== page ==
Google's Own Private Internet
Google (Nasdaq: GOOG) is building a network so massive that several service provider specialists believe it could end up with one of the world's largest core transport networks, effectively building its own private Internet.
”This is huge,” says Hunter Newby, chief strategy officer with carrier connection specialist Telx, pointing to several recent indications of the Google network’s scale. “It’s scary. They’re not fooling around.”
Light Reading, which has previously reported on Google's telecom aspirations, has learned that Google is well underway at putting the pieces together (see Headcount: Great Googly Moogly!, Google Backs Powerline Carrier, and Google Talks the Talk). It is accumulating hundreds of thousands of square feet of carrier hotel space that could host giant server farms, buying up fiber, and issuing large RFPs for DWDM and Ethernet-based telecom equipment that could total in the hundreds of millions of dollars, according to multiple sources at carriers and equipment vendors.
By building a core of transport techologies and peering directly to the world's leading incumbent telcos and PTTs, Google could end up securing and controlling distribution of much of the world's Internet traffic, say the sources. Its massive server farms would have a direct link to the backbone.
Google did not return phone calls for this article. In the past, when asked about its telecom networks, the company has declined comment.
One indication of the size of the product is Google’s recent real estate activities. Crains New York Business reported yesterday that Google acquired the rights to 270,000 square feet of space at 111 8th avenue in Manhattan, which is a large telecom interconnection facility. That space is expected to be populated with telecom equipment and server farms running Google's search and other applications such as GoogleTalk (see Google Talks the Talk).
Another service provider operator, speaking under condition of anonymity, says Google's got big plans on the West Coast, where it is negotiating for large amounts of carrier hotel space and hopes to connect to Asia through the largest fiber peering points.
”I could tell you more but they would kill me,” says the interconnection specialist.
Why does Google want to do this? One idea is simply to reduce its telecom costs and peering fees, which many believe are significant. Another idea is that by building its own core network and focusing on Layer 1 and Layer 2, Google could control the distribution and security of much of the content and traffic distributed over the Internet. In a sense, it would be a higher-performance Internet, such as the research network, Internet2.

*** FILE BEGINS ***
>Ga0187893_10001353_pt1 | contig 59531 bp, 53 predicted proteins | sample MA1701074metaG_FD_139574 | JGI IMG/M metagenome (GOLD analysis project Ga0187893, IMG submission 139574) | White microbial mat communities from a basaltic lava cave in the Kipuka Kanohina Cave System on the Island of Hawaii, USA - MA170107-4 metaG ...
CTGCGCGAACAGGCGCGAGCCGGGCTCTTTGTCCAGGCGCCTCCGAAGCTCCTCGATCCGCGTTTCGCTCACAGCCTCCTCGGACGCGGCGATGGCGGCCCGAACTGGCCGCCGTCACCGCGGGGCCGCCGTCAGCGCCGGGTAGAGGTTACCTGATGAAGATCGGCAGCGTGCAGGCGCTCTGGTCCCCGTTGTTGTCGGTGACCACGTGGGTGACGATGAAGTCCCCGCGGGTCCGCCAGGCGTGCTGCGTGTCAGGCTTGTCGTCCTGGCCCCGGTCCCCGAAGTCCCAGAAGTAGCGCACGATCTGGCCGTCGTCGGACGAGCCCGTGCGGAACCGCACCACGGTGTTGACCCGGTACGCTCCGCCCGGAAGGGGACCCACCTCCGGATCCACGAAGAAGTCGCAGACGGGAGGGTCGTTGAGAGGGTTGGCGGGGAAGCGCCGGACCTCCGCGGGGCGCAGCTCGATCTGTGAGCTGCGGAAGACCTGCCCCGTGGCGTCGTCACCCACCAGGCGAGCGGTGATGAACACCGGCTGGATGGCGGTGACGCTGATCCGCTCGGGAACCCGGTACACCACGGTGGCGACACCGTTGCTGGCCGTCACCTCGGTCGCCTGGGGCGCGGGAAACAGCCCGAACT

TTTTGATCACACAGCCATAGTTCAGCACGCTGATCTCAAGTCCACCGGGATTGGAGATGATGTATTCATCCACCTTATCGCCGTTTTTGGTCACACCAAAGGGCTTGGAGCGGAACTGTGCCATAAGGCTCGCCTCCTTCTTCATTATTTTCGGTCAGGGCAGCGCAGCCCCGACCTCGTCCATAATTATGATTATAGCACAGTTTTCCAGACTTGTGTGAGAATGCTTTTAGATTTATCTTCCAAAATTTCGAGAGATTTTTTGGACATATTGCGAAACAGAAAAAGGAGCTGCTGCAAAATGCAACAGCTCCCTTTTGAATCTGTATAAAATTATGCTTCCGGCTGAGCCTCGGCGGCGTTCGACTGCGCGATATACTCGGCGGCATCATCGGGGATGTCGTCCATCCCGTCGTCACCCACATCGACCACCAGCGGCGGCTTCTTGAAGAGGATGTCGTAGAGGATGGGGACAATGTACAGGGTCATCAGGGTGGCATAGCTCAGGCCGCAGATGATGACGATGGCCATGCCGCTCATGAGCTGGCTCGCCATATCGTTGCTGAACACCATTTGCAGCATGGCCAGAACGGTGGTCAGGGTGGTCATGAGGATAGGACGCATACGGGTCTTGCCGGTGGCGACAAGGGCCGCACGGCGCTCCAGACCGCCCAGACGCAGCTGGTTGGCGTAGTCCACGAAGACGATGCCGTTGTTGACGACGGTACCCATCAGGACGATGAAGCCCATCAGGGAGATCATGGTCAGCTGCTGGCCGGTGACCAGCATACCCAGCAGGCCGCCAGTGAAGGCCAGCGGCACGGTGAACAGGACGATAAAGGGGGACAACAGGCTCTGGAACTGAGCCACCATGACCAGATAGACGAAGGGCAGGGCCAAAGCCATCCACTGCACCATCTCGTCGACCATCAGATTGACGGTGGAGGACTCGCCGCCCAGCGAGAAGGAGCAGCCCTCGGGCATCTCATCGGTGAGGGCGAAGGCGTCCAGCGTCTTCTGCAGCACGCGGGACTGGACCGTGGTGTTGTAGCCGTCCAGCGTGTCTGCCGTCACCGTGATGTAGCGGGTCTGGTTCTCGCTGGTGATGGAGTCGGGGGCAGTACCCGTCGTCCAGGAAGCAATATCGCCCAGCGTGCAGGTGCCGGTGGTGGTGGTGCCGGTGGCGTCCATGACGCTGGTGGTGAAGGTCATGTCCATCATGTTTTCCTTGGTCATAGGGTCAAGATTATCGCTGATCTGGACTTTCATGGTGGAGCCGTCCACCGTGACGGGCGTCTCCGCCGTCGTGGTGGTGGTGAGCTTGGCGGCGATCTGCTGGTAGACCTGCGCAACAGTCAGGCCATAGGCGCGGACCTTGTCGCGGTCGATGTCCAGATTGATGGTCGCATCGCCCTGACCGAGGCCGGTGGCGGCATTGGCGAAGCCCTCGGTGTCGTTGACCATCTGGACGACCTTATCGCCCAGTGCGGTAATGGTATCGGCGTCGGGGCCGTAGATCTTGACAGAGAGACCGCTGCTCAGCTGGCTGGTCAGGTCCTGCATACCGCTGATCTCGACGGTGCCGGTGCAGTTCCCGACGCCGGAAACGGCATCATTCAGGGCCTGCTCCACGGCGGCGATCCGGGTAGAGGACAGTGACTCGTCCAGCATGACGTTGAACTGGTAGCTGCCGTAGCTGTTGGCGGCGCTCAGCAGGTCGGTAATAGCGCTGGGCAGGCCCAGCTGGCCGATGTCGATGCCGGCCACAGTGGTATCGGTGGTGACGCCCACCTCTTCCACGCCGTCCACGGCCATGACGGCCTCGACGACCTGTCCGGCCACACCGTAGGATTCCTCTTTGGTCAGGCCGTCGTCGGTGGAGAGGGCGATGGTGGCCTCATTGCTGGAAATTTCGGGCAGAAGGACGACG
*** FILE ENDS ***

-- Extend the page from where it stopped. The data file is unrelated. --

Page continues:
”My understanding is they want to do remote peering and transit bypass,” says Bill St. Arnaud, senior director of advanced networks at Canarie Inc., who has heard scuttlebutt about the Google network. “By building their own distribution network they don’t have to pay peering costs. Remote peering and transit costs are significant for all the big Internet players. So everybody is thinking of doing this.”
Naturally, equipment provider mouths are watering over the project. Several sources tell Light Reading that Google has issued a DWDM RFP that could be one of the largest Tier 1 service provider contracts, with the total value expected to be in the $100 million ballpark. , sources say, is particularly excited about bidding on the RFP, given its recent victory in similar DWDM networks at and , says one source. Others believed to be in the bidding include Ciena Corp. (Nasdaq: CIEN), , , and Huawei Technologies Co. Ltd.
Because Google is acquiring its own fiber and building Layer 1 and Layer 2 equipment at global interconnection facilities, it can create its peering points at large interconnection facilities, sources say. This would allow it to peer with global PTTs and keep much of its own traffic in a private Layer 2 network, securing and speeding up the performance of much of its traffic.
”This could create a shift in where public IP interconnects,” speculates Newby. “Traditionally, people went to Internet peering points. But because Google is so large, it could be the Internet. People would go there and never leave.”
— R. Scott Raynovich, US Editor, Light Reading